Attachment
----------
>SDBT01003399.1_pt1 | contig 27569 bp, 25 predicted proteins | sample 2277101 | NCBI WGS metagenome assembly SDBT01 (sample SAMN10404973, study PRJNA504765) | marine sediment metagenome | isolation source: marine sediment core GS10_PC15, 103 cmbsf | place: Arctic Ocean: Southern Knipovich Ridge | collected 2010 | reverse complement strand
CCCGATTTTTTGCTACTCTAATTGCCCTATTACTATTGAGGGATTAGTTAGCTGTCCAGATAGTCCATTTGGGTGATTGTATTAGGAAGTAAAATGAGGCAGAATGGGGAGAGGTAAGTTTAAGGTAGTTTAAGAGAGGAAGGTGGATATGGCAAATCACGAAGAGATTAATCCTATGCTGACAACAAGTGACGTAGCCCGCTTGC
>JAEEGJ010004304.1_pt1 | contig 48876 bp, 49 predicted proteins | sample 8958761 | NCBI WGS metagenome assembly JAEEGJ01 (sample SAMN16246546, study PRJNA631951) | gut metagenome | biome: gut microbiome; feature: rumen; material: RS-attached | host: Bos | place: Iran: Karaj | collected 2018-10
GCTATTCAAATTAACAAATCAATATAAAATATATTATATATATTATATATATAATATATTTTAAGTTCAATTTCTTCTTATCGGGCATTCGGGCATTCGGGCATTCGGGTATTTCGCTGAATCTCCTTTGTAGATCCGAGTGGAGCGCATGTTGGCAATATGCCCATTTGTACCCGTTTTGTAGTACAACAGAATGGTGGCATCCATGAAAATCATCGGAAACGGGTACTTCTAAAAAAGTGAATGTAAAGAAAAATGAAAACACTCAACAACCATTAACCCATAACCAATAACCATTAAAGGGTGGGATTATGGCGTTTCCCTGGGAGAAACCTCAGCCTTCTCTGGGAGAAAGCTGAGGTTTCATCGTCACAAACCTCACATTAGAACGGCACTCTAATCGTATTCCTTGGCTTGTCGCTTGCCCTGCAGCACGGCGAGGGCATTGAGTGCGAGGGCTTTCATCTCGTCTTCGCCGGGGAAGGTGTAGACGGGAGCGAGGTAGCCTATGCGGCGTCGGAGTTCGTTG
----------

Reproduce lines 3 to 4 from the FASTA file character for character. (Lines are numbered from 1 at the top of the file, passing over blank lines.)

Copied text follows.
>JAEEGJ010004304.1_pt1 | contig 48876 bp, 49 predicted proteins | sample 8958761 | NCBI WGS metagenome assembly JAEEGJ01 (sample SAMN16246546, study PRJNA631951) | gut metagenome | biome: gut microbiome; feature: rumen; material: RS-attached | host: Bos | place: Iran: Karaj | collected 2018-10
GCTATTCAAATTAACAAATCAATATAAAATATATTATATATATTATATATATAATATATTTTAAGTTCAATTTCTTCTTATCGGGCATTCGGGCATTCGGGCATTCGGGTATTTCGCTGAATCTCCTTTGTAGATCCGAGTGGAGCGCATGTTGGCAATATGCCCATTTGTACCCGTTTTGTAGTACAACAGAATGGTGGCATCCATGAAAATCATCGGAAACGGGTACTTCTAAAAAAGTGAATGTAAAGAAAAATGAAAACACTCAACAACCATTAACCCATAACCAATAACCATTAAAGGGTGGGATTATGGCGTTTCCCTGGGAGAAACCTCAGCCTTCTCTGGGAGAAAGCTGAGGTTTCATCGTCACAAACCTCACATTAGAACGGCACTCTAATCGTATTCCTTGGCTTGTCGCTTGCCCTGCAGCACGGCGAGGGCATTGAGTGCGAGGGCTTTCATCTCGTCTTCGCCGGGGAAGGTGTAGACGGGAGCGAGGTAGCCTATGCGGCGTCGGAGTTCGTTG